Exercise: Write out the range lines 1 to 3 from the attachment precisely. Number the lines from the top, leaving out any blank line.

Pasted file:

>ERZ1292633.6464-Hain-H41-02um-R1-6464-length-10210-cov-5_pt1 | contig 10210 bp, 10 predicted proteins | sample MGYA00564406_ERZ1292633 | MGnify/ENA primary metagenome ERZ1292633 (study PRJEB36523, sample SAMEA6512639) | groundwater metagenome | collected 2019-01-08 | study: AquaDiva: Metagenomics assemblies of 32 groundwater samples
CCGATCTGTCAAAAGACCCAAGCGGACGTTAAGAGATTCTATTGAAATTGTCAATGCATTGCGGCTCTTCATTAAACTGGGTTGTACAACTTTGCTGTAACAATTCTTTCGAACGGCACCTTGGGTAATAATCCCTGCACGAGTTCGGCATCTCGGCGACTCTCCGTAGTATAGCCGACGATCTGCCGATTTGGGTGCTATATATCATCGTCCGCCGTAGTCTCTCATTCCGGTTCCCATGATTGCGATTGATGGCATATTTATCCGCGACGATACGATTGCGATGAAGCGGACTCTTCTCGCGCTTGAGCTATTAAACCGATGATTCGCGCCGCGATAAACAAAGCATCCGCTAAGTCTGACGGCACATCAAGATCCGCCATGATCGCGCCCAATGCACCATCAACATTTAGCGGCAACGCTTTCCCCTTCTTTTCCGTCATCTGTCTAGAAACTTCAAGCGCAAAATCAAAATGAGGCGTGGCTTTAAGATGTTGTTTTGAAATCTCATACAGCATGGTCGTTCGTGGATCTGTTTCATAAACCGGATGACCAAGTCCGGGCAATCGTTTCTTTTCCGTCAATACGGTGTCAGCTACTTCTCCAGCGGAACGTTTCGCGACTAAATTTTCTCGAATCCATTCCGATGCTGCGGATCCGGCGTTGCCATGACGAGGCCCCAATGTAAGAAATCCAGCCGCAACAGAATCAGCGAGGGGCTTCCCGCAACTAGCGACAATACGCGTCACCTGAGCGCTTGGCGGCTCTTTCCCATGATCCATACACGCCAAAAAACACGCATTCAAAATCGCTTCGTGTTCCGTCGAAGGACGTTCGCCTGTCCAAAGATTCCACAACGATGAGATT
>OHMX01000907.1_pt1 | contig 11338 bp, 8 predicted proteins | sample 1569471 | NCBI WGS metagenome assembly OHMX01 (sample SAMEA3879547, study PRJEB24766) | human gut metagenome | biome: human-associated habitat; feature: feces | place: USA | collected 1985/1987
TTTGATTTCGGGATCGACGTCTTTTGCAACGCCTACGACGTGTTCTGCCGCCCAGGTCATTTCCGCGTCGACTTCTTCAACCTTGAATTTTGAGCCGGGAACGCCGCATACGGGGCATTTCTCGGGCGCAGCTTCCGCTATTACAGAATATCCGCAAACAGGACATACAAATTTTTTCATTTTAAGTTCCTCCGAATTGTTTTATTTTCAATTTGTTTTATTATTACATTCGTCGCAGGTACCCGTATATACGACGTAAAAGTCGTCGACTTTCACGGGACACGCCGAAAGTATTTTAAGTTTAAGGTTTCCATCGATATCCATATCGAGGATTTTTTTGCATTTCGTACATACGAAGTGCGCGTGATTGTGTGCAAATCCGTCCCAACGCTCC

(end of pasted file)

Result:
>ERZ1292633.6464-Hain-H41-02um-R1-6464-length-10210-cov-5_pt1 | contig 10210 bp, 10 predicted proteins | sample MGYA00564406_ERZ1292633 | MGnify/ENA primary metagenome ERZ1292633 (study PRJEB36523, sample SAMEA6512639) | groundwater metagenome | collected 2019-01-08 | study: AquaDiva: Metagenomics assemblies of 32 groundwater samples
CCGATCTGTCAAAAGACCCAAGCGGACGTTAAGAGATTCTATTGAAATTGTCAATGCATTGCGGCTCTTCATTAAACTGGGTTGTACAACTTTGCTGTAACAATTCTTTCGAACGGCACCTTGGGTAATAATCCCTGCACGAGTTCGGCATCTCGGCGACTCTCCGTAGTATAGCCGACGATCTGCCGATTTGGGTGCTATATATCATCGTCCGCCGTAGTCTCTCATTCCGGTTCCCATGATTGCGATTGATGGCATATTTATCCGCGACGATACGATTGCGATGAAGCGGACTCTTCTCGCGCTTGAGCTATTAAACCGATGATTCGCGCCGCGATAAACAAAGCATCCGCTAAGTCTGACGGCACATCAAGATCCGCCATGATCGCGCCCAATGCACCATCAACATTTAGCGGCAACGCTTTCCCCTTCTTTTCCGTCATCTGTCTAGAAACTTCAAGCGCAAAATCAAAATGAGGCGTGGCTTTAAGATGTTGTTTTGAAATCTCATACAGCATGGTCGTTCGTGGATCTGTTTCATAAACCGGATGACCAAGTCCGGGCAATCGTTTCTTTTCCGTCAATACGGTGTCAGCTACTTCTCCAGCGGAACGTTTCGCGACTAAATTTTCTCGAATCCATTCCGATGCTGCGGATCCGGCGTTGCCATGACGAGGCCCCAATGTAAGAAATCCAGCCGCAACAGAATCAGCGAGGGGCTTCCCGCAACTAGCGACAATACGCGTCACCTGAGCGCTTGGCGGCTCTTTCCCATGATCCATACACGCCAAAAAACACGCATTCAAAATCGCTTCGTGTTCCGTCGAAGGACGTTCGCCTGTCCAAAGATTCCACAACGATGAGATT
>OHMX01000907.1_pt1 | contig 11338 bp, 8 predicted proteins | sample 1569471 | NCBI WGS metagenome assembly OHMX01 (sample SAMEA3879547, study PRJEB24766) | human gut metagenome | biome: human-associated habitat; feature: feces | place: USA | collected 1985/1987